could end up -- it's predicted that it will go to the state supreme court. he doesn't sound as though he really has a contingency plan, other than, "boy, it's gonna be bad around here if this money goes away." is there a chance -- a good chance that he could lose this money that he's banking on? >> well, i don't have a law degree, but i do know this -- he could -- he could lose. and there's a real argument tod. direction, i believe, of budget director dubow, talking about these things but not in a public way. what will happen? what are contingencies? i think they're meeting with council members and council staff. and council staff, i've learned, has said, "we're gonna support it regardless," in terms of the rec centers, the libraries, the school, the pre-k. so they're meeting. don't get us wrong. but publicly, he's saying, "i won't comment on anything hypothetical." >> i think it's really dangerous to dismiss -- for a mayor, for the chief executive of a city, to dismiss the loss of jobs. and pepsico is laying off people as a result of this soda tax, they say. and to claim that that's
political is really dangerous. and i talked to jeff brown, who owns six shoprites and does a great job in cities, and he's down 15%. the soda tax, he's down 2% or 4% on. but what happens is people don't just go over across city lines to buy their soda. they cross city lines to buy all their groceries. and that is not sustainable. and for the mayor to just say that's political is really dangerous. >> but is he right that people will fall back? they're not gonna keep wanting to drive to delaware county or montgomery county. eventually, they'll say, "i just want to go around the corner." >> well, they're going there anyway to shop, to shopping centers and things of that nature. but on the legal issue, the courts are gonna have two issues. they're gonna have the public policy issue. that is, public policy here isn't just the tax. it's pre-k. it's culture. it's parks. it's libraries. so in overturning this tax, it isn't just a matter of the sterling act, which is one of the conditions that they're
arguing, it's also one of the implications for public policy. and i think the public-policy argument is on the city's side. >> let's talk a little bit about sanctuary cities. he didn't back down from that at all. but you get the feeling that city council, that darrell clarke is very nervous. if this goes through, if they do start to stick it to the city, ds.t's a lot of money that the is the mayor correct tt he can hold fast on this until somebody comes to him with a legal argument -- you have to change or michael nutter, middle path this moment to maybe get the attention off of philadelphia? >> well, i think he's made a commitment to sanctuary cities, for this issue and beone, the only mayor in the country who's doing this.lot of people e sayi, right thing for cities. if you ask law ement t take on the role of marginalizing another group of peop tbe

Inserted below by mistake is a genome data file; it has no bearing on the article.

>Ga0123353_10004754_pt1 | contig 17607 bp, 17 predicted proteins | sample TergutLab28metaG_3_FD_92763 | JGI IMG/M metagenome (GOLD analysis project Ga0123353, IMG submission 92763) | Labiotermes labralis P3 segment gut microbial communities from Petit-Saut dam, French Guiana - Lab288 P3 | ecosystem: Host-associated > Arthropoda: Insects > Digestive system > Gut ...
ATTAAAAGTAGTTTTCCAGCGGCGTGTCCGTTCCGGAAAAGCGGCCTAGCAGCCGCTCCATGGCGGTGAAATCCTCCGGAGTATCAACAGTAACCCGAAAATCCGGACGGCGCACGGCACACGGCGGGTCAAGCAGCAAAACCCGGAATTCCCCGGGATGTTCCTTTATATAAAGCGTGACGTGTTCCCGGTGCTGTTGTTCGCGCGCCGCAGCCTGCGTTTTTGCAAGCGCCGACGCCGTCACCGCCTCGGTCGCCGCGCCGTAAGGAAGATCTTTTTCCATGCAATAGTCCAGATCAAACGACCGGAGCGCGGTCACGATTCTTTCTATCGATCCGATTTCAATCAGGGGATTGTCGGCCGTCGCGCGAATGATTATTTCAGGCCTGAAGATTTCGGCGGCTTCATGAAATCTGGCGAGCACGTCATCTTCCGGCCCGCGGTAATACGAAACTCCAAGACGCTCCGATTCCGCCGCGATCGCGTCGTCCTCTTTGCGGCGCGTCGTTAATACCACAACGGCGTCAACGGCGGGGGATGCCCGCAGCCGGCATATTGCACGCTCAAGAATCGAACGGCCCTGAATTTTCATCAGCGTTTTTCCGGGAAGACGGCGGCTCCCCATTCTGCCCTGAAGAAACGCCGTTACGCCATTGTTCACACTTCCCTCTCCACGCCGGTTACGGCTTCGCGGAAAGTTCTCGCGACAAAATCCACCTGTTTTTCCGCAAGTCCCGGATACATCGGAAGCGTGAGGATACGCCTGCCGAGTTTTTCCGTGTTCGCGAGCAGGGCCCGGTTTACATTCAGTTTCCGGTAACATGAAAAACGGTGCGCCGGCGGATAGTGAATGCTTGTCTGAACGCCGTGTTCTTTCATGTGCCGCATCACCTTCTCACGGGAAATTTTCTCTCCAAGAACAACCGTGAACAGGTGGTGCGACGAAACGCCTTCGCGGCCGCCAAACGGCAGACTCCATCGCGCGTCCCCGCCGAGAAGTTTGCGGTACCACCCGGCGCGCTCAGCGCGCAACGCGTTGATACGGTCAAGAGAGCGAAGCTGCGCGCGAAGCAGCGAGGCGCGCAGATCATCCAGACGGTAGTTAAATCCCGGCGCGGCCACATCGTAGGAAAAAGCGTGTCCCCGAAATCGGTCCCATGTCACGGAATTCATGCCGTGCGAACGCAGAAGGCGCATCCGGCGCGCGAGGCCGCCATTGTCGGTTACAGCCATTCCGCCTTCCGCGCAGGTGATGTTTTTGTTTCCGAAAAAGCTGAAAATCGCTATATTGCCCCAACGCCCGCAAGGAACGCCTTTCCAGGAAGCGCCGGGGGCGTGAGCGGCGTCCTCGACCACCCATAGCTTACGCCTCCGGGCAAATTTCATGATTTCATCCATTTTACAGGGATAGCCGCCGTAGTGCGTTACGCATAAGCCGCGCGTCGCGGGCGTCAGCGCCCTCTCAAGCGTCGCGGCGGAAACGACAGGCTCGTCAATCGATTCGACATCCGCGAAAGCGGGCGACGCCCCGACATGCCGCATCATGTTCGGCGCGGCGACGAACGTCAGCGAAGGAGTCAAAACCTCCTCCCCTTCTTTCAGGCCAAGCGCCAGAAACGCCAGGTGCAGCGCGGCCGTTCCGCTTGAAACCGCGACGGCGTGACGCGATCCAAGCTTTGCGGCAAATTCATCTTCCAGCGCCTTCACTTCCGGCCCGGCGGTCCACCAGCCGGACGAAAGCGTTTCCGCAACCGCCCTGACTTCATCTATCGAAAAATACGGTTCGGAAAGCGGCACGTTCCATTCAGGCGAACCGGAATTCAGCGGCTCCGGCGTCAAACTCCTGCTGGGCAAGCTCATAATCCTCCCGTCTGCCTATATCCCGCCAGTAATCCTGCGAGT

to really tell us what's really going on. this is absolutely the wrong way to go." i mean, as the mayor said, we're already obligated, if someone commits a crime, to turn that person over. the question is, are we just checking people's credentials and then saying, "okay, we're going to turn you over to someone else"? so i think that the city has a good case to make. i think it will ultimately end up in court, if congress and the president continue to insist on this. i think it's the wrong way for cities to go. >> it may be wrong, but politically, i'm not sure where philadelphia, or the mayor, have to go. saying that your peers in los angeles or san francisco or chicago or other large urban cities are going to be there in a fight with you. their elected leaders are all in the minority. they're all democrats. pat toomey's not gonna be there for you. maybe you have bob casey for sure, but he's not in power. and so the problem is they may be right, perception or otherwise, but when money's not
coming to philadelphia for important needs, then it's gonna hit the fan. >> and there's another political risk, which is that the felonies that are protected from being shared with ice detainer requests get to the extreme. in other words, drunk driving, drug dealers, aggravated assault. why are we protecting people who commit those crimes? we don't get into this definition much about what violent felonies are. and i think that's a dangerous political prospect. if someone who commits aggravated assault turns out was not turned over in accordance with an ice detainer request. >> and i think if the federal government said that that we are not capturing people who are extremely violent who are here and we need to look at